The First Minister can only claim to be the health service’s protector with policies that address the crisis identified by Audit Scotland, writes Euan McColm
When those at the top of the SNP eventually grew weary of life on the fringes of Scottish politics, they did two things. First, they ditched their relentless talk about independence. And second, they set about restyling their party in the image of Tony Blair’s New Labour.
This project – started when Alex Salmond returned, in 2004, for his second stint as leader – was hugely successful. Recent events stand testament to that.
A key part of the adoption of Labour’s robes was the audacious appropriation of the status of “defenders” of the NHS. The health service had been the great Labour totem; having established it in the aftermath of the Second World War, Labour would proudly – and justifiably – proclaim it to be its greatest achievement.
But after the SNP’s 2007 Holyrood election victory, the new health secretary, Nicola Sturgeon, was quite clear that only the nationalists could protect and nurture the NHS.
The electorate was ready to listen.
Just as it is obligatory for us all to revere those who work within the health service, it is obligatory for us to feel that they have been failed by politicians. The SNP, nine years ago untainted by power, was entirely blameless when it came to problems – real or perceived – within the NHS. Instead, the nationalists did a very good job of persuading voters that they had arrived in the nick of time to save it.
Sturgeon certainly gave the impression that she was in control of the health service, and streams of selfies with doctors and nurses gave depth to a picture suggesting that she was doing the right things to ensure the NHS would flourish.
And if things didn’t seem to be going well? If waiting time targets were missed or concerns were raised about staffing levels? Well, then there was always Labour to blame.
Sturgeon wasn’t a miracle worker, was she? But she was dedicated to putting right what Labour had got wrong. And Labour – she never tired of repeating – had got a great deal wrong.
In the NHS, the SNP had found a political sweet spot. The nationalists could claim credit for any successes and pass to Scottish Labour, or evil Westminster, the blame for any failings.
But nine years is a long time to get away with pointing the finger at others. Surely, at some point, a government must be accountable for the state of services under its watch?
Last week, the public spending watchdog Audit Scotland warned that the Scottish NHS is not keeping pace with demands made on it. Some health boards may be unable to balance their books. Unprecedented savings will be required in the year ahead. Furthermore, the report stated that performance on six out of eight NHS targets had declined over the past four years.
There should be nowhere to hide for the SNP when it comes to answering the charge that it is failing the NHS. As First Minister, Sturgeon can hardly say Labour was in charge four years ago, when things started to go south on three-quarters of targets, can she?
At First Minister’s Question Time on Thursday, Sturgeon valiantly attempted to throw blame back at opposition leaders. The health service in Scotland had been failed by the Labour-Liberal Democrat coalition defeated by the nationalists in 2007, the health service in England, under the Tories, was in even poorer health.
This shameless whataboutery might have been enough to gee up SNP backbenchers but it didn’t begin to answer the central charge that the nationalists have simply failed to keep their promises on the NHS.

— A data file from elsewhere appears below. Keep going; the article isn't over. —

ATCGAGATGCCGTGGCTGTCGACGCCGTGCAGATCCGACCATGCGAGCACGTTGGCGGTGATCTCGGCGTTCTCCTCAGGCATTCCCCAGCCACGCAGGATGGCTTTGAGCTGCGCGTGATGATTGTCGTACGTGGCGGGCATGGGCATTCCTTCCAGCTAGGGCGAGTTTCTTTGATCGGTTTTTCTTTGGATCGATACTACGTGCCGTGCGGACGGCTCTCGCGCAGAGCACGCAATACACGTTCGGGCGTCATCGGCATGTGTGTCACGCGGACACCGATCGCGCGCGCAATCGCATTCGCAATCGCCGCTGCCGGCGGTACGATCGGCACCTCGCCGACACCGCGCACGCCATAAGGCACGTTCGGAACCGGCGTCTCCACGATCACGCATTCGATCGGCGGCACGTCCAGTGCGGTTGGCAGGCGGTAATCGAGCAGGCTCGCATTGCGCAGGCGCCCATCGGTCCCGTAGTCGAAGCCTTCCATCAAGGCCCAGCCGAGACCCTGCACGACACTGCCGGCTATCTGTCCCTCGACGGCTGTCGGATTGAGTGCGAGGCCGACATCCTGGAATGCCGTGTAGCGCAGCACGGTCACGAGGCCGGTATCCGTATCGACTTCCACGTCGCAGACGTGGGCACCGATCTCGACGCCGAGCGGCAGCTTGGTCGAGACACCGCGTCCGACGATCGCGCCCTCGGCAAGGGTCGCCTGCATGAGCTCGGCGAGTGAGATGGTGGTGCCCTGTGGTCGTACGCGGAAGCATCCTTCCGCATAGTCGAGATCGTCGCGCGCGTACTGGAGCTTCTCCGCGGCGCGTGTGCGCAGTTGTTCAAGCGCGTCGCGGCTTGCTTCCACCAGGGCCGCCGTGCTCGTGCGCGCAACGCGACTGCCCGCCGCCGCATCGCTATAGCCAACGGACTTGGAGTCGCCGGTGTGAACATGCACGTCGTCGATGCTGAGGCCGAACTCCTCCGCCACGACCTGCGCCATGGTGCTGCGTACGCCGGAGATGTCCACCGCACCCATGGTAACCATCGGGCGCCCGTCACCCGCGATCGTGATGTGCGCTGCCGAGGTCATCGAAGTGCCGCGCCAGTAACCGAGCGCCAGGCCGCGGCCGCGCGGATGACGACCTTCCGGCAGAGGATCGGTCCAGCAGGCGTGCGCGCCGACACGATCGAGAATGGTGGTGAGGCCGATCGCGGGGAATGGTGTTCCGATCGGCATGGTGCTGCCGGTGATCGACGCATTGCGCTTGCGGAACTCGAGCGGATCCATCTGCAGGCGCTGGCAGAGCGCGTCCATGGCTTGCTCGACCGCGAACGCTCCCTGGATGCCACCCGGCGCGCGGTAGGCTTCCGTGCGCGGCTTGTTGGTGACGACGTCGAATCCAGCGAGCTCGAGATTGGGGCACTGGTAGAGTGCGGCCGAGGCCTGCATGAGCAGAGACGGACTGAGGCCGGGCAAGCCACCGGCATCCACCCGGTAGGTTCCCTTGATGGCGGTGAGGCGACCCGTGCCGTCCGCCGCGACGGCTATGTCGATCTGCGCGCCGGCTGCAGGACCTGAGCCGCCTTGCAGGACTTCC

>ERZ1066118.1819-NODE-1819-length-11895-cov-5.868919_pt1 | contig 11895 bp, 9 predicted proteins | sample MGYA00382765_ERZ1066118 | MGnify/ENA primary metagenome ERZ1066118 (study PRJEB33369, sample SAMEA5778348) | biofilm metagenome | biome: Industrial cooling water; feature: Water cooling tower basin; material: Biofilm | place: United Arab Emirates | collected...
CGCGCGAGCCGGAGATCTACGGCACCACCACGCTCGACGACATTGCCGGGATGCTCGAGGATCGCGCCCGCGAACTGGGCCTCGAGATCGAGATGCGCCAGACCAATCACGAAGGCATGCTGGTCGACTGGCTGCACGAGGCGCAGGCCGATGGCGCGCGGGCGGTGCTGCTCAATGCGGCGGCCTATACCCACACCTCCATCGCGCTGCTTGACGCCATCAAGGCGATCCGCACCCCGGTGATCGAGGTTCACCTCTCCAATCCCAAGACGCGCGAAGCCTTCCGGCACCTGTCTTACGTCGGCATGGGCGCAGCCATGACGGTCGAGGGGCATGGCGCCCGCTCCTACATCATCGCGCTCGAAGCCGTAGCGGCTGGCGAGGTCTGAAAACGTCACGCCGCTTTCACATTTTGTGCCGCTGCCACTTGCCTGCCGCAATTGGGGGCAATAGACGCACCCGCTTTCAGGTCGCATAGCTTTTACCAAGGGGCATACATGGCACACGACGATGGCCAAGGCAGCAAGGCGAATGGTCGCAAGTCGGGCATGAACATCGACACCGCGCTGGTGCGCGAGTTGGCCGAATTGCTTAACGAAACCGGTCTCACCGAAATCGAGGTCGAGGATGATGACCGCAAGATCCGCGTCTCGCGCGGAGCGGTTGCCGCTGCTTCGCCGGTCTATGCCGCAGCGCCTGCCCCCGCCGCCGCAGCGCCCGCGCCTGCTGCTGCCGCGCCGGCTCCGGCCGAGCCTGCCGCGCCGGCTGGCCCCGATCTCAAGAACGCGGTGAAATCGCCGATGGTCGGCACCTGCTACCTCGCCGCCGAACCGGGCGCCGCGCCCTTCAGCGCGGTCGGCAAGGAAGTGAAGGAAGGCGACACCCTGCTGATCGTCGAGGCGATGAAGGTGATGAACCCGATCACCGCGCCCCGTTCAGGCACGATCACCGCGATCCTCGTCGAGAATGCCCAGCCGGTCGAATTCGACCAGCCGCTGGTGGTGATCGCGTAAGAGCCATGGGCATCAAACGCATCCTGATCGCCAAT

The Scottish Government’s biggest idea on health has been the provision of free prescriptions for all. This is easily spun as evidence that the SNP cares deeply for the most vulnerable in society when the reality is it’s a policy that benefits the better off. Before the introduction of free prescriptions for all, the poorest didn’t pay, anyway. All the policy did was make prescriptions free for those who could easily pay for them.
The removal of charges for prescriptions means a dent in the annual drugs budget of more than £50 million.
This cheap populism undoubtedly helped the SNP gather support for independence (a subject it began talking about again after its second, decisive Holyrood election win in 2011) but it doesn’t stand up to scrutiny. It’s not a great progressive act but a bribe to the middle classes the financial implications of which are now playing their part in the health service’s crisis.
The prescriptions policy is only a small part of a bigger story. Sturgeon, confident and impressive on the political frontline, was seen by many in the NHS as too slickly managerial. Her rhetoric might have been radical but of true reform there was none.
Her successor as health secretary, Shona Robison, faces the same criticism, some of it coming from her parliamentary colleagues who, privately, share concerns about the government’s programme being more spin than substance. This, you may remember, was the charge laid at the feet of the Labour Party by the SNP.
As we look at what has gone wrong in the NHS, it’s important to remember that the SNP’s domestic agenda over the past nine years has been about clearing the path towards independence. This imperative has hamstrung ministers who fear taking big radical steps lest they stumble and harm the party’s chances of winning the constitutional battle (one thinks of former justice secretary Kenny MacAskill’s admission that a decision not to give the vote to prisoners was taken not because he thought it was right but because it might create damaging headlines in advance of the 2014 referendum).
The NHS is a great, unwieldy machine in need of repair. This will require the Scottish Government to be bold, to take risks.
If it fails to rise to the challenges it faces, the SNP’s responsibility for a deepening crisis will be clear for all to see.